I explained that I was deaf, but unfortunately the nurse didn’t adapt her behaviour to ensure I was properly briefed. When preparing for the test she kept turning her head away to organise the equipment. This made it impossible to lipread, so I lay there with my anxiety growing by the second.

Once my knees were up and a sheet covering me, I couldn’t see what was about to happen. I knew she was talking to me, but I couldn’t hear what she was saying. I said “I can’t hear you” and instead of moving her head so I could lipread, she just stopped talking.

When she inserted the speculum there was no warning, so I tensed my body, and it was really painful. (I’m told by hearing friends that the nurse tells you when it’s about to be inserted and whilst it may be uncomfortable it usually doesn’t hurt.)

I also left the test with no idea of when to expect the results and went home upset and worried.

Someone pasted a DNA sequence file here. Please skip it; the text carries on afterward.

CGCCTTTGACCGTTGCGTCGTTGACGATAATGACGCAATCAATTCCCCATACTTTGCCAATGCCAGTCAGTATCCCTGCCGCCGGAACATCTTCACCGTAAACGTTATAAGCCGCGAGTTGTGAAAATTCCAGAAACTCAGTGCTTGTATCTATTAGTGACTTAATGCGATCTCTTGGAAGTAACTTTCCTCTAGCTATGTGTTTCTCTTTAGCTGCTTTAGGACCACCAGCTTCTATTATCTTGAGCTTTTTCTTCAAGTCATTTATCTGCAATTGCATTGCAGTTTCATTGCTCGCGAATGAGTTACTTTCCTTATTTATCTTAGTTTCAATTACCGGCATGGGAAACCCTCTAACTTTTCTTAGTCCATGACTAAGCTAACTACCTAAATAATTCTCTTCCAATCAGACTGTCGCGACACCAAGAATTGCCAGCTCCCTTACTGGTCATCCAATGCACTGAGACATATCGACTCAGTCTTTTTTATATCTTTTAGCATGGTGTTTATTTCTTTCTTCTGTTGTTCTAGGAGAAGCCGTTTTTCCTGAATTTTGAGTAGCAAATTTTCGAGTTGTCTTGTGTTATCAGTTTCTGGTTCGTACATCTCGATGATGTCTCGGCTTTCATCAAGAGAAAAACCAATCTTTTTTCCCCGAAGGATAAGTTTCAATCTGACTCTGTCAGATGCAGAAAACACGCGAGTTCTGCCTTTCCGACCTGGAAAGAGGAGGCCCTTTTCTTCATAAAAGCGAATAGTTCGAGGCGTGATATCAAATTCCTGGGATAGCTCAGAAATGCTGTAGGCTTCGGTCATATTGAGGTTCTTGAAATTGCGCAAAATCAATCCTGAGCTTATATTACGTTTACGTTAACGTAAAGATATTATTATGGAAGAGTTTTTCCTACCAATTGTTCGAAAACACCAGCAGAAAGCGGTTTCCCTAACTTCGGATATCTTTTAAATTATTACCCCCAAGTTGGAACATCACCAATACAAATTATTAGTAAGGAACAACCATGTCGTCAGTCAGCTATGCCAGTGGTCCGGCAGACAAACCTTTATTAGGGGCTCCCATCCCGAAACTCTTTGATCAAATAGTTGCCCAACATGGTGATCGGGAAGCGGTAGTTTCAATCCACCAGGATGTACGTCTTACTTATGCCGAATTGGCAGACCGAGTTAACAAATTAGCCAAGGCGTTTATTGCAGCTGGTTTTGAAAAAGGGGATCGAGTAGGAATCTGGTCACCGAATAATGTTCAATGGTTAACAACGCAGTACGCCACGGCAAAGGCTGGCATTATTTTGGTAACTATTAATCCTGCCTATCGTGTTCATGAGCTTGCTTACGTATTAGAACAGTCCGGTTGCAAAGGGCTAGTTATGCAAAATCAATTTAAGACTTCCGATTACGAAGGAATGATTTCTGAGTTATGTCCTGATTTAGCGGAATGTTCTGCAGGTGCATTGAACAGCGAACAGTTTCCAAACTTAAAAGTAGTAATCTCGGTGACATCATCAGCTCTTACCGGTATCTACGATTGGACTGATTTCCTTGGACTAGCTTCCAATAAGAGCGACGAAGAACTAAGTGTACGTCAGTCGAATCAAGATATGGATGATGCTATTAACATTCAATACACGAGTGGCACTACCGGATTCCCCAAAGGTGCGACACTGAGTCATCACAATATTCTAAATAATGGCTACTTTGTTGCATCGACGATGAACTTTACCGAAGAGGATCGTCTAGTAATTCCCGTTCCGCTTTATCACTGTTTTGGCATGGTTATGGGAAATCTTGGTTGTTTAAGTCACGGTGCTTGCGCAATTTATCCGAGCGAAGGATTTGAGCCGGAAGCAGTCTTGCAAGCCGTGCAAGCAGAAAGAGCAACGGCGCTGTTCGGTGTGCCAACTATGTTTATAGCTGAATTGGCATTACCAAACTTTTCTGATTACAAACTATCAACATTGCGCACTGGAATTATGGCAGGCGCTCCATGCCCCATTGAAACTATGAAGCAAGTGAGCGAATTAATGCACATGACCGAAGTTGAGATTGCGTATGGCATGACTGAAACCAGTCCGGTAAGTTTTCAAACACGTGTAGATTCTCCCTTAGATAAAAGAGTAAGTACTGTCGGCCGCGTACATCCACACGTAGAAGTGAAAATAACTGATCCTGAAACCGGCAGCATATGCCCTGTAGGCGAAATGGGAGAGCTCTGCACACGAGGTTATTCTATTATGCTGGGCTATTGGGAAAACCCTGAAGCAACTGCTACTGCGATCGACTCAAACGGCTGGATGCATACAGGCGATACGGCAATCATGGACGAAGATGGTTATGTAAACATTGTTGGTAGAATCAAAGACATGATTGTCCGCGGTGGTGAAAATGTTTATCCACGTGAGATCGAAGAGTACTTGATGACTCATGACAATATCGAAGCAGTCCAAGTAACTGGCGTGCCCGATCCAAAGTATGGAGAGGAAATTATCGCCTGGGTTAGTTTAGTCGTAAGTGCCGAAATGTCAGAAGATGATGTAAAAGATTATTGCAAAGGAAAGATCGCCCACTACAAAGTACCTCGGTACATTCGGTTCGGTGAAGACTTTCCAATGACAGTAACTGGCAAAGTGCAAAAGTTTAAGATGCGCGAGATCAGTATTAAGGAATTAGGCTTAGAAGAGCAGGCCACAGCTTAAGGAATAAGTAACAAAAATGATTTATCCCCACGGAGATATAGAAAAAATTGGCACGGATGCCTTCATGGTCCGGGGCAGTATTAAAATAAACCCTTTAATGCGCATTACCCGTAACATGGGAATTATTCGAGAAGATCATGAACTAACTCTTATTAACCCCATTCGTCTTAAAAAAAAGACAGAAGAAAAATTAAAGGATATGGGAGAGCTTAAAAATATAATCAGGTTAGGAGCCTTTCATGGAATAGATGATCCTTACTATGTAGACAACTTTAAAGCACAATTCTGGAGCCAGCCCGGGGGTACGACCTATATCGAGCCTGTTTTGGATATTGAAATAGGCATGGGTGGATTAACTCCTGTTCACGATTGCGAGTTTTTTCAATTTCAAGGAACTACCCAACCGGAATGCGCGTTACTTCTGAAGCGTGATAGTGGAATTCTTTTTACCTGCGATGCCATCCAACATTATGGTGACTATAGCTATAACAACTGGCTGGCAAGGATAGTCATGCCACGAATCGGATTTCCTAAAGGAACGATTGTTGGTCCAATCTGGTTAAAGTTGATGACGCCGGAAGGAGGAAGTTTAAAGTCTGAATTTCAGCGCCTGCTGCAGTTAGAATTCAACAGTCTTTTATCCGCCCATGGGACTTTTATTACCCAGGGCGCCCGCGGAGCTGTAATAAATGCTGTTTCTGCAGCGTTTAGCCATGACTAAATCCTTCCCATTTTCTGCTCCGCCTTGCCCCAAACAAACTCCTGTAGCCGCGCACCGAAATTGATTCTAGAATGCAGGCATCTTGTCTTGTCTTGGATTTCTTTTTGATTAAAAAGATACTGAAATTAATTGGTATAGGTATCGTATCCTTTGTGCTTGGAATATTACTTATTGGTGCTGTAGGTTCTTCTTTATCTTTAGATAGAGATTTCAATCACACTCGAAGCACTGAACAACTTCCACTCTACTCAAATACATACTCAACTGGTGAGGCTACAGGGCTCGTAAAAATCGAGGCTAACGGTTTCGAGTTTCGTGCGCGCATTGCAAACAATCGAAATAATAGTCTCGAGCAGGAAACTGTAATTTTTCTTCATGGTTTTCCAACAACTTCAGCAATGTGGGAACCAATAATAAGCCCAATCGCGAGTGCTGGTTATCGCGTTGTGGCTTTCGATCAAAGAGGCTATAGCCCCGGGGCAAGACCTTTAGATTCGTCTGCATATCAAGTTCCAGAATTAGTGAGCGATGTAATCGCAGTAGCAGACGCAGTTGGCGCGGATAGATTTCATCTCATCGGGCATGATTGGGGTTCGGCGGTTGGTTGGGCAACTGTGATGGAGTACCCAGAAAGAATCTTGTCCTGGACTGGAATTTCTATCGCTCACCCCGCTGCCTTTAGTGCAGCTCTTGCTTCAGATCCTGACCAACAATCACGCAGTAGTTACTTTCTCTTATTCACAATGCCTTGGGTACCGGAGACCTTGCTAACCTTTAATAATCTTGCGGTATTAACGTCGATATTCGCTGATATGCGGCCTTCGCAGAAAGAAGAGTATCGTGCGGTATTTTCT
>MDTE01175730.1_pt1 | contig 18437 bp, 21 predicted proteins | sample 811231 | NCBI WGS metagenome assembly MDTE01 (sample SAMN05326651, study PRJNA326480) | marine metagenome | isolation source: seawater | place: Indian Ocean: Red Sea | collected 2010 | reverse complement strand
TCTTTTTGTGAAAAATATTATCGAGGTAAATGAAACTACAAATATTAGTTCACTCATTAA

Deaf Awareness

My next experience of cervical screening was much more positive. The nurse told me her cousin was deaf, so she had great deaf awareness. Here’s what she did to make the smear test a much easier experience for me.

1. She explained the procedure from start to finish before asking me to get ready and lie on the bed.
2. Whilst explaining she maintained eye contact, used gestures, and demonstrated with the speculum what would happen. When I didn’t understand one part, she got a pen and paper and wrote it down.
3. When leaving the room for me to get undressed she said she’d be back in 5 minutes, rather than saying ‘she’d knock’. I looked at the time on my phone, got ready and waited.